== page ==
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Recently, one of my ISPs DNS servers got into trouble. To quote the support desk personnel it "wasn't completely down so connections were just infinitely slow". My application was down for a couple of hours, as it couldn't connect to critical services on other machines.

While I have redundant DNS servers in my /etc/resolv.conf file, it appears that this slowness wasn't enough for the DNS client to declare the DNS server is down, and to fallback to a secondary DNS server.

I fear this sort of problem could strike again, so I have been reading up on Ubuntu DNS configuration. There appears to be a timeout option with a default of 5 seconds, but that doesn't seem to have worked here.

Q1: Is there a log file where I can see the DNS attempts and confirm my understanding that the timeouts didn't trigger?

Q2: What do I need to do to implement such timeouts, and protect myself from such DNS issues again?

For the record, my /etc/resolv.conf file (expurgated):

search localhost
nameserver IP.addr.ess.1
nameserver IP.addr.ess.2
nameserver IP.addr.ess.3

I'm running Ubuntu 9.10 (Yeah, yeah, I hope to get a quiet period in December to upgrade.)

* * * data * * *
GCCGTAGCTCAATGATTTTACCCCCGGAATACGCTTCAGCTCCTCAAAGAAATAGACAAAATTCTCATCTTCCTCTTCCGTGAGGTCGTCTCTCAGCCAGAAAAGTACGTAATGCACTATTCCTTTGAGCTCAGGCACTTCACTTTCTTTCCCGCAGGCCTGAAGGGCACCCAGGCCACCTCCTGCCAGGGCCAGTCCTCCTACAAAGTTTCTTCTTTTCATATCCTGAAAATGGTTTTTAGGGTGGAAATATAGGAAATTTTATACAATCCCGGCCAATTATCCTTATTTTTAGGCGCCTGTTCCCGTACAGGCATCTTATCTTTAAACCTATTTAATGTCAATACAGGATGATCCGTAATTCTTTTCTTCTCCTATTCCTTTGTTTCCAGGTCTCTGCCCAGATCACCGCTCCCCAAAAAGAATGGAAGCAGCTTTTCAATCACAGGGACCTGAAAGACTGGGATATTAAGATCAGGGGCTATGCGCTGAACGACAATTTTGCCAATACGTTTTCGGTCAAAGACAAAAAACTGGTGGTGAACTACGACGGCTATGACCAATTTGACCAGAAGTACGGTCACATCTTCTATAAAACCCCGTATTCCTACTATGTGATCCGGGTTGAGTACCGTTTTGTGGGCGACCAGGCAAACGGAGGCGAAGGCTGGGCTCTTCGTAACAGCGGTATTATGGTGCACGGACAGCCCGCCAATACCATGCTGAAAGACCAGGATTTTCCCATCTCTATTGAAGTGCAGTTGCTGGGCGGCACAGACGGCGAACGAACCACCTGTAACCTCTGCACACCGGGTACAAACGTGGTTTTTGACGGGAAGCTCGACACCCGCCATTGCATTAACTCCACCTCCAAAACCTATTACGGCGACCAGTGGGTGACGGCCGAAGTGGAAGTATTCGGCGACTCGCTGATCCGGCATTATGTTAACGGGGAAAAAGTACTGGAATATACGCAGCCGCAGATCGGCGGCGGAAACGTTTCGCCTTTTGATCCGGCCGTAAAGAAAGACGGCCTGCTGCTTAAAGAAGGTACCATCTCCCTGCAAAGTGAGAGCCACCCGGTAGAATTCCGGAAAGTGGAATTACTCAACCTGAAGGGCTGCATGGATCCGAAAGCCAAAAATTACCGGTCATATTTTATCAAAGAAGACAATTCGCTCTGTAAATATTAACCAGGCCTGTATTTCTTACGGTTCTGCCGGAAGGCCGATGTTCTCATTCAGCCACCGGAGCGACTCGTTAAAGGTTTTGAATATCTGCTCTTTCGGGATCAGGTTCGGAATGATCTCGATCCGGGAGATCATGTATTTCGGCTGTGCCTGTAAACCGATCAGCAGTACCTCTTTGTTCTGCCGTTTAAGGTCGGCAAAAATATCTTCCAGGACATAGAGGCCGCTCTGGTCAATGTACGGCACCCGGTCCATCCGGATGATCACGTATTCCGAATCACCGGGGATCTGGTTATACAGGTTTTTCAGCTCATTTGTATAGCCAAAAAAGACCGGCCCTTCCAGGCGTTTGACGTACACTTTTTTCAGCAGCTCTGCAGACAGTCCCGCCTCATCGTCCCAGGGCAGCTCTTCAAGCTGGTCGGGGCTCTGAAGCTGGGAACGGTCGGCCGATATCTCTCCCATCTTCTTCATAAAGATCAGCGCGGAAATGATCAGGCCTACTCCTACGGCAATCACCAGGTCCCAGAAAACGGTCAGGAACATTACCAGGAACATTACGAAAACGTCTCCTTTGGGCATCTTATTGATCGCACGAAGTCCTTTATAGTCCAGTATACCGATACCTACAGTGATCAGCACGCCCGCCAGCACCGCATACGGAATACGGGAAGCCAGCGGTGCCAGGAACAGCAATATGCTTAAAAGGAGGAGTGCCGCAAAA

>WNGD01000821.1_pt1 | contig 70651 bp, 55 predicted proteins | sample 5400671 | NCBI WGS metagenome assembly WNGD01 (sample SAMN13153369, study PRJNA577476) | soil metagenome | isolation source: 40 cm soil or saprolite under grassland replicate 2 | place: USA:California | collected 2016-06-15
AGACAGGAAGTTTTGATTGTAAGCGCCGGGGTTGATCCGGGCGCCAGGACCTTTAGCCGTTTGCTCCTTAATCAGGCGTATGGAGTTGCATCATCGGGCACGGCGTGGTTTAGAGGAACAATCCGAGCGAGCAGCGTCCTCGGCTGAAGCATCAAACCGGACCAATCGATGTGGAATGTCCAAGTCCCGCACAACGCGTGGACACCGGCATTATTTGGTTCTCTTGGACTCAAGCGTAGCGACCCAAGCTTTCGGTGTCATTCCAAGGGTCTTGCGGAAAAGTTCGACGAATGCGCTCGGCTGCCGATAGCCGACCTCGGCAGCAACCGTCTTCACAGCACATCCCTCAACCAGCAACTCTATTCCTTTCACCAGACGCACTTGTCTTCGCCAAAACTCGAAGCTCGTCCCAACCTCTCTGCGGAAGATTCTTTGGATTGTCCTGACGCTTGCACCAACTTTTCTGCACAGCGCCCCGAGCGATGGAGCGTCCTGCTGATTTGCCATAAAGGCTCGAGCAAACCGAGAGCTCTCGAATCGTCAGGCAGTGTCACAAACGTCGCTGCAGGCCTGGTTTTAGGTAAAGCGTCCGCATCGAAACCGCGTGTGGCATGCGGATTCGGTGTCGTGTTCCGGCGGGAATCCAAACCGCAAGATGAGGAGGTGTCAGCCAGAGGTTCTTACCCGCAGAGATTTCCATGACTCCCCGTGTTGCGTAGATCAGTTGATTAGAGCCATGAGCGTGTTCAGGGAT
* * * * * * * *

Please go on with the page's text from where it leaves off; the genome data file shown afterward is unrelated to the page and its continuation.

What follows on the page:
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1 Answer 1

up vote 4 down vote accepted

You can try changing your DNS servers with Google's ones. It might be unfeasible if your ISP blocks external DNS queries, though.

I suggest you install a local DNS forwarding/caching nameserver such as pdnsd, which is highly configurable. Then you put nameserver 127.0.0.1 in your /etc/resolv.conf; pdnsd takes care of forwarding requests to other nameservers, or resolves lightning fast from the local cache. You can also configure a timeout after which a nameserver is considered to be non-responsive, so it would seem to fit your needs.

Pdnsd also supports parallel access to multiple DNS servers, so if one is slow the application will not be slowed down. It even supports this with fail-over servers (e.g. contact first two servers in parallel; if they don't respond, contact two more, and listen for responses from all four servers, etc.)

From the aptitude description:

pdnsd can be used with applications that do dns lookups, eg on startup, and can't be 
configured to change that behaviour, to prevent the often minute-long hangs
(or even crashes) that result from stalled dns queries.

Security note: pdnsd is (self-confessed) not safe for outsiders to access: if your machine is out on the Internet, you need to configure a firewall to only allow local machine access.

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Are the Google ones particularly reliable? Will look into pdnsd. –  Oddthinking Aug 31 '11 at 13:17
    
@Oddthinking I'm using pdnsd caching directly from the root servers in all my PCs, but my coworkers have been using Google's DNSs without a problem for more than a year now. Before that we all used OpenDNS in the office without problems. You might want check into those, too –  Mr Shunz Aug 31 '11 at 14:06
2  
A good pdnsd alternative is dnsmasq. –  jdthood Feb 14 '13 at 18:49
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